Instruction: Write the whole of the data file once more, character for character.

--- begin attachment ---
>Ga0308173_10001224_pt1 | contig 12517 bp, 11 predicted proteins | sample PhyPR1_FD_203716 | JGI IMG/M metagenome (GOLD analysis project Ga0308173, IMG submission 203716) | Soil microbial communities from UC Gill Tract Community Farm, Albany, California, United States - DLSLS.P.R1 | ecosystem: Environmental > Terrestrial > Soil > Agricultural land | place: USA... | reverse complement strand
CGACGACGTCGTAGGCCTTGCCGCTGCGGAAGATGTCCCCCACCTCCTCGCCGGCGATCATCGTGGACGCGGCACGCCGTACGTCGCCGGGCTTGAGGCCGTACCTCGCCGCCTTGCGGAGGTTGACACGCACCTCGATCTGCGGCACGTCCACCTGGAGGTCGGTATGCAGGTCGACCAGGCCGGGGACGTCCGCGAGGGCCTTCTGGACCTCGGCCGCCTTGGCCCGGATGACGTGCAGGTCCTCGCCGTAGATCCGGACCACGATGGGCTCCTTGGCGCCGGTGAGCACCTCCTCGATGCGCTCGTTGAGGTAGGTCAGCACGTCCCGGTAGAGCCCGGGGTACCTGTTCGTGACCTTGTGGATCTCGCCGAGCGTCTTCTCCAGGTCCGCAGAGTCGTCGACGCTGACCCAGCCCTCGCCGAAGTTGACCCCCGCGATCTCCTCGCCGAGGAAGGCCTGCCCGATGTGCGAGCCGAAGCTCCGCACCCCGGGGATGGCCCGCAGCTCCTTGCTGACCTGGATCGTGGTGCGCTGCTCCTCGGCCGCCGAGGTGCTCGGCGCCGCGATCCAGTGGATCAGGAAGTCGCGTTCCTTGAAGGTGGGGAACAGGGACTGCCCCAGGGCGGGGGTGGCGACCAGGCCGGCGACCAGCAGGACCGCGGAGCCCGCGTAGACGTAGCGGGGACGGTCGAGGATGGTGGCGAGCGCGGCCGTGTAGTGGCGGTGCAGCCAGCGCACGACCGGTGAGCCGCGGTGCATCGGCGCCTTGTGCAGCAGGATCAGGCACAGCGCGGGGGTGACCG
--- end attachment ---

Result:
>Ga0308173_10001224_pt1 | contig 12517 bp, 11 predicted proteins | sample PhyPR1_FD_203716 | JGI IMG/M metagenome (GOLD analysis project Ga0308173, IMG submission 203716) | Soil microbial communities from UC Gill Tract Community Farm, Albany, California, United States - DLSLS.P.R1 | ecosystem: Environmental > Terrestrial > Soil > Agricultural land | place: USA... | reverse complement strand
CGACGACGTCGTAGGCCTTGCCGCTGCGGAAGATGTCCCCCACCTCCTCGCCGGCGATCATCGTGGACGCGGCACGCCGTACGTCGCCGGGCTTGAGGCCGTACCTCGCCGCCTTGCGGAGGTTGACACGCACCTCGATCTGCGGCACGTCCACCTGGAGGTCGGTATGCAGGTCGACCAGGCCGGGGACGTCCGCGAGGGCCTTCTGGACCTCGGCCGCCTTGGCCCGGATGACGTGCAGGTCCTCGCCGTAGATCCGGACCACGATGGGCTCCTTGGCGCCGGTGAGCACCTCCTCGATGCGCTCGTTGAGGTAGGTCAGCACGTCCCGGTAGAGCCCGGGGTACCTGTTCGTGACCTTGTGGATCTCGCCGAGCGTCTTCTCCAGGTCCGCAGAGTCGTCGACGCTGACCCAGCCCTCGCCGAAGTTGACCCCCGCGATCTCCTCGCCGAGGAAGGCCTGCCCGATGTGCGAGCCGAAGCTCCGCACCCCGGGGATGGCCCGCAGCTCCTTGCTGACCTGGATCGTGGTGCGCTGCTCCTCGGCCGCCGAGGTGCTCGGCGCCGCGATCCAGTGGATCAGGAAGTCGCGTTCCTTGAAGGTGGGGAACAGGGACTGCCCCAGGGCGGGGGTGGCGACCAGGCCGGCGACCAGCAGGACCGCGGAGCCCGCGTAGACGTAGCGGGGACGGTCGAGGATGGTGGCGAGCGCGGCCGTGTAGTGGCGGTGCAGCCAGCGCACGACCGGTGAGCCGCGGTGCATCGGCGCCTTGTGCAGCAGGATCAGGCACAGCGCGGGGGTGACCG